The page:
START visiting scholars and two of Morehouse College's economics professors Juliet Elu and Gregory Price found that informal and formal remittances have funded incidents of terrorism and do have a negative impact on economic growth in the region in those instances.
"Remittances can fund other productive investments in human and physical capital," Price said. "If it gets diverted you basically abort that possibility, which then constrains economic growth."
Using data from START's Global Terrorism Database (GTD) and remittance data from the World Bank, the researchers found that for every remittance transfer between $250,000 and $1 million during 1974-2006, that for the typical Sub-Saharan country, one terrorism incident is financed for approximately every one million dollars in remittances.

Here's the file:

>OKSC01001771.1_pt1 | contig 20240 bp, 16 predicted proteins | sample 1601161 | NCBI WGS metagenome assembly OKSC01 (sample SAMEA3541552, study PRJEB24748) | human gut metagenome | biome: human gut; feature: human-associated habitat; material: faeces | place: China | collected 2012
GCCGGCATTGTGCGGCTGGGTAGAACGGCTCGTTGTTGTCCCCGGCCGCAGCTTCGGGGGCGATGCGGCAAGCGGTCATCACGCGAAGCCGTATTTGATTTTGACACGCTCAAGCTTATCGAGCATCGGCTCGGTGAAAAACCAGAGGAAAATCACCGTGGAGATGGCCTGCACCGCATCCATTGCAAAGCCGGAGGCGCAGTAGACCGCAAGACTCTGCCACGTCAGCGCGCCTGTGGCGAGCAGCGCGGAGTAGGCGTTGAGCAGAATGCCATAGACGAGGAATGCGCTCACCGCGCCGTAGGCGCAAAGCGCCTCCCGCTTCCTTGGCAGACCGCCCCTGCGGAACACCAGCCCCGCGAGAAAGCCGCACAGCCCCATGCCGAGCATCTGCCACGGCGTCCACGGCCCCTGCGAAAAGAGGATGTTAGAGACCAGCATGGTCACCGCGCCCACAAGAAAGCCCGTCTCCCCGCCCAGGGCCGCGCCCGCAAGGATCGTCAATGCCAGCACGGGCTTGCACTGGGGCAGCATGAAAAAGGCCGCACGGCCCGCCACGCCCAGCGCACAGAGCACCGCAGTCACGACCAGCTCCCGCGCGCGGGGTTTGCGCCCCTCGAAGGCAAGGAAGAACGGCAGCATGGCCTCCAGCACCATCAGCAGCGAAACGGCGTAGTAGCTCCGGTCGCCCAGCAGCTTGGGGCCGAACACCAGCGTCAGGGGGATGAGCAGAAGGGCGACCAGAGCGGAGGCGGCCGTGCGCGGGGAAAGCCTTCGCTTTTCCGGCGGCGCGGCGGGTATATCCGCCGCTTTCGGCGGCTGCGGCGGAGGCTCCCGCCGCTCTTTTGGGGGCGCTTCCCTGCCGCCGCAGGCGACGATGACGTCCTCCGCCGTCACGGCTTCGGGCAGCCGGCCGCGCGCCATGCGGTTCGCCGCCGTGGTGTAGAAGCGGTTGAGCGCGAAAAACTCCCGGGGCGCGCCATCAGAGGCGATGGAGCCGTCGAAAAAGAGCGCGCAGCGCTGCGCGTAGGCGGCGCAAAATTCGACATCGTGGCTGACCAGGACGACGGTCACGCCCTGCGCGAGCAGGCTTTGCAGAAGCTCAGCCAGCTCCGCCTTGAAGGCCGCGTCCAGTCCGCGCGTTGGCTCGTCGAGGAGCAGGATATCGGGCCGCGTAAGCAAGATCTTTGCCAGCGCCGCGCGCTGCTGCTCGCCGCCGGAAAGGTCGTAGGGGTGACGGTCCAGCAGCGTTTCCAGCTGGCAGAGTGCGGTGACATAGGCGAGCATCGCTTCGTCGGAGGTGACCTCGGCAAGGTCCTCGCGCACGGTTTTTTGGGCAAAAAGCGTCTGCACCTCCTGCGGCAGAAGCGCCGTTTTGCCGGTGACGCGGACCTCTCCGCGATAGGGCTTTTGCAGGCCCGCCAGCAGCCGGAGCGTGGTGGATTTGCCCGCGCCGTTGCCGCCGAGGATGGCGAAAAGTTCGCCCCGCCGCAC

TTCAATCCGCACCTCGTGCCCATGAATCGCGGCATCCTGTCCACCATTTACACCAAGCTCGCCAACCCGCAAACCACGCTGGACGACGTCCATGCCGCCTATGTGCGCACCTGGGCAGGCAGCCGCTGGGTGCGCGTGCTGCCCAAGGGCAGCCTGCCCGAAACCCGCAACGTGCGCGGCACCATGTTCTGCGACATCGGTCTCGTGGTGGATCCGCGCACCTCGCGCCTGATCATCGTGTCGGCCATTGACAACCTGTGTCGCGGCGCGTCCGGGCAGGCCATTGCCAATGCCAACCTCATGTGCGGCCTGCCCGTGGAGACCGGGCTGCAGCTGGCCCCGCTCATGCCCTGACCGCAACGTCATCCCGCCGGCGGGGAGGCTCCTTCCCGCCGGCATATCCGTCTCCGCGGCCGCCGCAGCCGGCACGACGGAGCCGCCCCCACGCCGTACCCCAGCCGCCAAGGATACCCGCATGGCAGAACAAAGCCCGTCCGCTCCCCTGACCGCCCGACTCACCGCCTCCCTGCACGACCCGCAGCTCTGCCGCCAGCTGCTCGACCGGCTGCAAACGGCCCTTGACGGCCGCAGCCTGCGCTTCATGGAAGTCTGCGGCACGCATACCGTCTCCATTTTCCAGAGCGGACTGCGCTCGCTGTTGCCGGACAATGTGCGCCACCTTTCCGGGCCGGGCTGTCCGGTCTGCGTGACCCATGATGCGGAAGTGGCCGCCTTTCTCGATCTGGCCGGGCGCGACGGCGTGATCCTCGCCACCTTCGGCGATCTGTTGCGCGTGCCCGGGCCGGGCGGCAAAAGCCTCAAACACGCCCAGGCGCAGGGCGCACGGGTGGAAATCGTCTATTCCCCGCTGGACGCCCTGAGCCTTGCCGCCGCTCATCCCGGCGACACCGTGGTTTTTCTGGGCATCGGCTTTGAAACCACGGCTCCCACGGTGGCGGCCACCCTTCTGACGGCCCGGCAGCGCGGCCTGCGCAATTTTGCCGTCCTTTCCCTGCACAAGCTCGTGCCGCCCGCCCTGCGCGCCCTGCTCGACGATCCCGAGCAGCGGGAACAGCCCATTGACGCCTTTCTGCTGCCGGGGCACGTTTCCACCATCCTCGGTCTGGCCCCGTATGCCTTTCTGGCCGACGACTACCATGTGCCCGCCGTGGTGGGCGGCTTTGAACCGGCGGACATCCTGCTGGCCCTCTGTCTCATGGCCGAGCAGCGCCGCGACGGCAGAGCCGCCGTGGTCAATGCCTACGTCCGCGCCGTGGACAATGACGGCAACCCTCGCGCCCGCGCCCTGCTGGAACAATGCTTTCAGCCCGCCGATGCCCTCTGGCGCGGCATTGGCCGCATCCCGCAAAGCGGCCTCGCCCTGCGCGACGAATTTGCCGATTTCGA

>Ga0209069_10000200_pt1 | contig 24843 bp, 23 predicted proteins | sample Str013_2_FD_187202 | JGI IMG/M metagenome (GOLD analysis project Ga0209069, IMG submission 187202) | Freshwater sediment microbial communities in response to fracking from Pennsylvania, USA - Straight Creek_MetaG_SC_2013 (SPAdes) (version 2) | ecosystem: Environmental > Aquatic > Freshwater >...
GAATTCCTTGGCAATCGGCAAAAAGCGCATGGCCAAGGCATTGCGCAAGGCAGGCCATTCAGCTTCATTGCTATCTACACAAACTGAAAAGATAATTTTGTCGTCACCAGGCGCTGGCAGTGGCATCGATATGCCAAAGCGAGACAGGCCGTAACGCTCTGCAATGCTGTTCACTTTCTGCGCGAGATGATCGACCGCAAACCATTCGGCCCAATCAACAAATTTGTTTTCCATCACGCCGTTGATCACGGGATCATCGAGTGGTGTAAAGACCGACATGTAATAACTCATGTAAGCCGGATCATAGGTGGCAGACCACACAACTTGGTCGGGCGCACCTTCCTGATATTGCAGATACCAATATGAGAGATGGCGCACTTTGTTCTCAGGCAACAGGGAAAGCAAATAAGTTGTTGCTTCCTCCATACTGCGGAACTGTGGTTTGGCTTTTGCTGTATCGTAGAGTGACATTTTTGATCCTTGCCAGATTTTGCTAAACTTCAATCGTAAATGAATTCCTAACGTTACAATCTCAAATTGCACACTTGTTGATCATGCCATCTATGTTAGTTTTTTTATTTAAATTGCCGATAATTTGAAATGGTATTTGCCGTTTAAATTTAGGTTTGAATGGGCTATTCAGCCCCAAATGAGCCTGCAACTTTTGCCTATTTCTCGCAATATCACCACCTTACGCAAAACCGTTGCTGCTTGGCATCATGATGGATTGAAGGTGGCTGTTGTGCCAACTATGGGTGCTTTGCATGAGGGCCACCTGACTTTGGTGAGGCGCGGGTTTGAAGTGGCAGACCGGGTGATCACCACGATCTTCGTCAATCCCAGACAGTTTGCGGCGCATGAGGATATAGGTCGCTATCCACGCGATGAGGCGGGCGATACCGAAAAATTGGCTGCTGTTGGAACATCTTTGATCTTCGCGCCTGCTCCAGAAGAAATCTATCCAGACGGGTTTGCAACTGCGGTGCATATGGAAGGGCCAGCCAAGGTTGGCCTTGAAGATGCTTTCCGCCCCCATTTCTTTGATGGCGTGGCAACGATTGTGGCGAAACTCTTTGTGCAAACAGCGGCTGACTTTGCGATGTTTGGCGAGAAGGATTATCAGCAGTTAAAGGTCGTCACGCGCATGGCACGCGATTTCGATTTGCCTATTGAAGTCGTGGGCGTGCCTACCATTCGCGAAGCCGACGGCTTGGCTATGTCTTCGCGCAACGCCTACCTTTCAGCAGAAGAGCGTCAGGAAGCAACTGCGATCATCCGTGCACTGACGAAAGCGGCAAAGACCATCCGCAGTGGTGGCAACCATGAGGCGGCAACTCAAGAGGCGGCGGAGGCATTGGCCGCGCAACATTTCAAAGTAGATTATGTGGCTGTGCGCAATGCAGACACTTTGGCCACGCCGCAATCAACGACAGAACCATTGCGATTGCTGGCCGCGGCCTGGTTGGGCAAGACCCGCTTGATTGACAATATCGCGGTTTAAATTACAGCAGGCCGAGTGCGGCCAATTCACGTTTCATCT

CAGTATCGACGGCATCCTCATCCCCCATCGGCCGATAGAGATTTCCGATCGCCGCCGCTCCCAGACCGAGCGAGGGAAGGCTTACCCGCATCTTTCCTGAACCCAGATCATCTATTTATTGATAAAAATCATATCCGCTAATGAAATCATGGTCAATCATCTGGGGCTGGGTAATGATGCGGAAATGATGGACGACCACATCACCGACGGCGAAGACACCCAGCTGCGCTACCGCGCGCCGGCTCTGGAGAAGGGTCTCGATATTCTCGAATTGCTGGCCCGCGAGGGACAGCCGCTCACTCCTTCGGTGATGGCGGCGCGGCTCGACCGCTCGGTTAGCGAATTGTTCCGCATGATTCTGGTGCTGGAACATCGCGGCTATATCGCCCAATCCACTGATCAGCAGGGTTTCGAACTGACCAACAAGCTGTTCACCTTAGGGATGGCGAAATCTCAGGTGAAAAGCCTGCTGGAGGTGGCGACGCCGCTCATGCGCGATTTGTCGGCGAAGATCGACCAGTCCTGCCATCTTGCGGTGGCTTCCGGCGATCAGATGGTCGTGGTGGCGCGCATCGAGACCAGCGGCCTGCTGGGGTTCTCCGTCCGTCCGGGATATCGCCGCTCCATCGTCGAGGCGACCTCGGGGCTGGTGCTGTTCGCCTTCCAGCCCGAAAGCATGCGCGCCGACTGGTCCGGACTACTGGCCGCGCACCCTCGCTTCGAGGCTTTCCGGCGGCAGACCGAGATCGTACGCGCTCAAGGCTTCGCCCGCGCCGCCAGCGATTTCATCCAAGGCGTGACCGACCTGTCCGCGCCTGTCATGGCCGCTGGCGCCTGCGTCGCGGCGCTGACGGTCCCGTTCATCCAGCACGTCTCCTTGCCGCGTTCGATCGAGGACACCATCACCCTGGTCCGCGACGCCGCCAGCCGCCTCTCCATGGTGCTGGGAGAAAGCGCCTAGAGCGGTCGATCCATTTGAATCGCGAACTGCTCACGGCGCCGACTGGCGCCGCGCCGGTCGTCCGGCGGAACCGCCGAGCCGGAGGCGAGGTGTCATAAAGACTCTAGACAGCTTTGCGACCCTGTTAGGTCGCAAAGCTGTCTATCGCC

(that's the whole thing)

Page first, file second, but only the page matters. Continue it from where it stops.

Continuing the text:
"If the government can enforce counterterrorism policies so that remittances can go to the right channel, then you can actually obviate incidents of terrorism," Elu said."There are some people who engage in these activities for the money. But there are also people who are not interested in the income; they are interested in advancing their own beliefs."
This study was published in the Peace Economics, Peace Science and Public Policy Journal, Vol. 18.